Optimism has long been promulgated as a positive attribute for living. The findings of the current meta-analysis suggest that optimism is associated with cardiovascular benefits and that pessimism is associated with cardiovascular risk, with a pooled association that was similar to that for well-established cardiac risk factors. Taken together, the cardiovascular and psychological benefits of optimism make it an attractive new arena for study within the field of behavioral cardiology. The success of this research may require addressing 3 key issues. First, there is a need to define more clearly the central processes that underlie the medical benefits associated with optimism. This should include more study into the physiological processes and health behaviors that may ensue from optimism vs pessimism as well as the study of potential salutogenic mechanisms that may travel with optimism vs pessimism. With respect to the latter, a study48 reported an association of optimism with more effective goal setting, problem-solving, and coping skills, suggesting that these are potential assets related to optimism that could be incorporated into the measurement of optimism and/or form the basis of clinical intervention.


Second, the studies of our meta-analysis were associated with substantial variability in the cut points that were applied to optimism vs pessimism. This variability differs from the use of depression scales, whereby specific diagnostic cut points have been established. For instance, screening for depression, as advocated by the American Heart Association, has been made possible because of the development of widely accepted criteria for defining depression risk based on the 2- and 9-item General Health Questionnaire. A similar consensus in diagnostic criteria could improve future epidemiologic investigations regarding optimism and pessimism and is needed for use as a clinical assessment tool in medical practice. To this end, emerging data suggest that the Life Orientation Test-Revised, as developed by Scheier and colleagues,28 may be a suitable screening tool given its brevity and successful use across many clinical outcomes.


Third, the findings of this meta-analysis appear to support the establishment of interventions that might diminish pessimism and promote optimism among clinical patients. Various studies49-54 have reported that pessimism can be reduced49,50 and optimism can be enhanced through the use of cognitive-behavioral therapy and positive psychological techniques,51-54 making these techniques potentially suitable for use in cardiac rehabilitation programs and other group settings.55 However, further research will need to assess whether optimism that is enhanced or induced through directed prevention or intervention strategies has similar health benefits vs optimism that is naturally occurring. More broadly, the present findings concerning the cardiac benefits of optimism might encourage studies on whether similar benefits can be derived from instilling other positive mindsets (eg, sense of purpose or gratitude) that may be elicited through guided interventions.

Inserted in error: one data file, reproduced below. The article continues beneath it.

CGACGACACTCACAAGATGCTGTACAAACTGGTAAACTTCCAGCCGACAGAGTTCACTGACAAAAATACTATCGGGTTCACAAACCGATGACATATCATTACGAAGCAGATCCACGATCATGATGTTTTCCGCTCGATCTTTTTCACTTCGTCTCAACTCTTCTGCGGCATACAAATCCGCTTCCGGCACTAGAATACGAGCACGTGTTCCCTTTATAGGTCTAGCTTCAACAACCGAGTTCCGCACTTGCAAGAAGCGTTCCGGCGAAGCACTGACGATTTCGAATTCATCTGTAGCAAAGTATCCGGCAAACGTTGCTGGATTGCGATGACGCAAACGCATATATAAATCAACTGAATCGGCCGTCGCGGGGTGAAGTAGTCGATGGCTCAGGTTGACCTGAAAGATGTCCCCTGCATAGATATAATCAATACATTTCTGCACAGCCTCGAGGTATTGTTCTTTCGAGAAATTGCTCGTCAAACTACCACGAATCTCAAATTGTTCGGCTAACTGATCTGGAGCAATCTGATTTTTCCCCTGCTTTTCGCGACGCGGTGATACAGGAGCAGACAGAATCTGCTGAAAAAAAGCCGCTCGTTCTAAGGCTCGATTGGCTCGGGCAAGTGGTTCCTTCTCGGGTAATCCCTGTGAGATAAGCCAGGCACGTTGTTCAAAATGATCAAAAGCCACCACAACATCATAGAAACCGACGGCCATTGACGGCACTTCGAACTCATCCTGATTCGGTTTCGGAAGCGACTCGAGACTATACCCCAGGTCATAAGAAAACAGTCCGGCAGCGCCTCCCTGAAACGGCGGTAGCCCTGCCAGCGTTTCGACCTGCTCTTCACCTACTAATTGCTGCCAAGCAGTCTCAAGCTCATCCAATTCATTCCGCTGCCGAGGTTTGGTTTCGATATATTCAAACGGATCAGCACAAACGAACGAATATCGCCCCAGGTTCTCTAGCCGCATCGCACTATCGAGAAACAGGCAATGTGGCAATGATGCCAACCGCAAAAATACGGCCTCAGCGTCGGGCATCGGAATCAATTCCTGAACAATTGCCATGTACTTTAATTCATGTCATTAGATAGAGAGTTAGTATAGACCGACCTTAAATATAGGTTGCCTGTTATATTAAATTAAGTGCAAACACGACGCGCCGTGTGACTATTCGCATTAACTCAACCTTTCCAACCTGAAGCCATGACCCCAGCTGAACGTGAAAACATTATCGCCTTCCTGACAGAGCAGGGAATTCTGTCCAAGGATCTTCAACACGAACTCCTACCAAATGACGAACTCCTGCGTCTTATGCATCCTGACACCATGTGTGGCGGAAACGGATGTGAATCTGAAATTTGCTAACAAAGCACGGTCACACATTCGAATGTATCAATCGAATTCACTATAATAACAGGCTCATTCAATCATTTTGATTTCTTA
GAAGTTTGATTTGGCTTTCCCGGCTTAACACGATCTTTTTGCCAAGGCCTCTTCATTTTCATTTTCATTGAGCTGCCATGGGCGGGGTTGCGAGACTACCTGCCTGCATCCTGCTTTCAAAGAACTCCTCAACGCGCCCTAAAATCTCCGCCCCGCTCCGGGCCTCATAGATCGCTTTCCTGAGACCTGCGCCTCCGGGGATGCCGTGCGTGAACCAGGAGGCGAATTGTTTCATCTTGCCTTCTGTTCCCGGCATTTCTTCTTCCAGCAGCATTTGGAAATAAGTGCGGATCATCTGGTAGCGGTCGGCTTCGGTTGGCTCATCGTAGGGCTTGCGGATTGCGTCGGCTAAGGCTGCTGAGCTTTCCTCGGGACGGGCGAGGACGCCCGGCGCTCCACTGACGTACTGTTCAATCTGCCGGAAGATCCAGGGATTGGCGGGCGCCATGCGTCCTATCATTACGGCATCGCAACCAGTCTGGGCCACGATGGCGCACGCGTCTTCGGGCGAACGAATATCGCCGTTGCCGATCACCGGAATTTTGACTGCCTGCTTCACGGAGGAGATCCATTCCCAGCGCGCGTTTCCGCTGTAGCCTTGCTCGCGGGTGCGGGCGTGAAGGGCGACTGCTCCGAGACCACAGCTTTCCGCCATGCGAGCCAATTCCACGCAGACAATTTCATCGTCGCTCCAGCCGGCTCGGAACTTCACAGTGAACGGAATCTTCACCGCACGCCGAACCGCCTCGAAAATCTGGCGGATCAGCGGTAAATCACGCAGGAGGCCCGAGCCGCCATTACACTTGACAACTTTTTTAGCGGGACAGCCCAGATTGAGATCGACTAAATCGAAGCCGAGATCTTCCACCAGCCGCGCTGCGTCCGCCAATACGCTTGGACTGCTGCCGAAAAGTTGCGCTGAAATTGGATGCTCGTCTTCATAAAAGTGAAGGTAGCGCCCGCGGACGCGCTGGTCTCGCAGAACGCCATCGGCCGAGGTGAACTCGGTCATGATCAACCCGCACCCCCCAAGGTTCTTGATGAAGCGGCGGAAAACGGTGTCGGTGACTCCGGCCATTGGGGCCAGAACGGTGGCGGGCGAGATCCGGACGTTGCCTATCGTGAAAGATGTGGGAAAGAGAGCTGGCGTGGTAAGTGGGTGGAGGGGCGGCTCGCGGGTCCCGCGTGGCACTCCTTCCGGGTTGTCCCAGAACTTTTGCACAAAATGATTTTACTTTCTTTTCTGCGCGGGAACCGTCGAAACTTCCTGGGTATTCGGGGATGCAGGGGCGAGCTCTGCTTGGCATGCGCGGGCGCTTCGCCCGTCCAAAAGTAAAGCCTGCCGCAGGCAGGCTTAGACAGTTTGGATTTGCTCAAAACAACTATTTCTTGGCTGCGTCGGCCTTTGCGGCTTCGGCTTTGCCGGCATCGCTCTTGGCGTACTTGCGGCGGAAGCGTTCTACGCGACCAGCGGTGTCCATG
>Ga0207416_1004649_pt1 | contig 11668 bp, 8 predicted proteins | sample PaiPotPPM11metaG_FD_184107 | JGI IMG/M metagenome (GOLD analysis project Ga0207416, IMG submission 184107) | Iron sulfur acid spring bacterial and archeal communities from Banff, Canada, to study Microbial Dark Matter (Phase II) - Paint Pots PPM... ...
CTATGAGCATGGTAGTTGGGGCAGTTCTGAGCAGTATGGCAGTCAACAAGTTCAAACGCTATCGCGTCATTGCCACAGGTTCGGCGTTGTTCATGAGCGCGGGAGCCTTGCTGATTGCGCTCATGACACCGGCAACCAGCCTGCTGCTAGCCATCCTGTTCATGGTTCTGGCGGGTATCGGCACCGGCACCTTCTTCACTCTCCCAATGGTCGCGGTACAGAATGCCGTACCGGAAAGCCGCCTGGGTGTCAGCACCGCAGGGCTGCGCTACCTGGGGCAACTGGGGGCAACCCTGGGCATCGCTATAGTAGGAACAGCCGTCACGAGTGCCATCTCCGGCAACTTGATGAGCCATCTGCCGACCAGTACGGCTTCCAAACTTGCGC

Our meta-analysis has several limitations. The cohorts included in this meta-analysis varied widely in age, ranging from teenagers in 1 study7 to nonagenarians in another.12 However, the consistent association of optimism to reduced cardiovascular risk among all age groups could also be considered a strength of our study. Although each study adjusted for important covariates, these covariates varied widely from study to study. Thus, we could not systematically assess the independent effects of various individual clinical covariates, including smoking, diabetes, and hypertension. This variability in covariate adjustment may help to account for the considerable heterogeneity found among studies, which was high for the assessment of cardiovascular outcomes (I2 = 87.4%) and moderate for all-cause mortality (I2 = 73.2%). Lack of uniformity in scales and/or variance in the cut points used within a given scale, particularly the Life Orientation Test-Revised, may have also contributed to this heterogeneity. In addition, the measurement of optimism according to both positively and negatively framed items has led to an ongoing debate as to whether these items separately represent optimism and pessimism as distinct constructs. Although recent research suggests that considering both positively and negatively worded items as indicative of a unitary measure of optimism is most appropriate,56 there was insufficient information to address this issue in our meta-analysis.




The findings suggest that optimism is associated with a lower risk of cardiovascular events and all-cause mortality. Future studies should seek to better define the biobehavioral mechanisms underlying this association and evaluate the potential benefit of interventions designed to promote optimism or reduce pessimism.


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Article Information

Accepted for Publication: August 9, 2019.

Published: September 27, 2019. doi:10.1001/jamanetworkopen.2019.12200

Open Access: This is an open access article distributed under the terms of the CC-BY License. © 2019 Rozanski A et al. JAMA Network Open.

Corresponding Author: Alan Rozanski, MD, Department of Cardiology, Mount Sinai St Luke’s Hospital, 1111 Amsterdam Ave, New York, NY 10025 (

Author Contributions: Drs Rozanski and Bavishi had full access to all of the data in the study and take responsibility for the integrity of the data and the accuracy of the data analysis.

Concept and design: Rozanski, Bavishi, Kubzansky.

Acquisition, analysis, or interpretation of data: All authors.

Drafting of the manuscript: Rozanski, Bavishi, Cohen.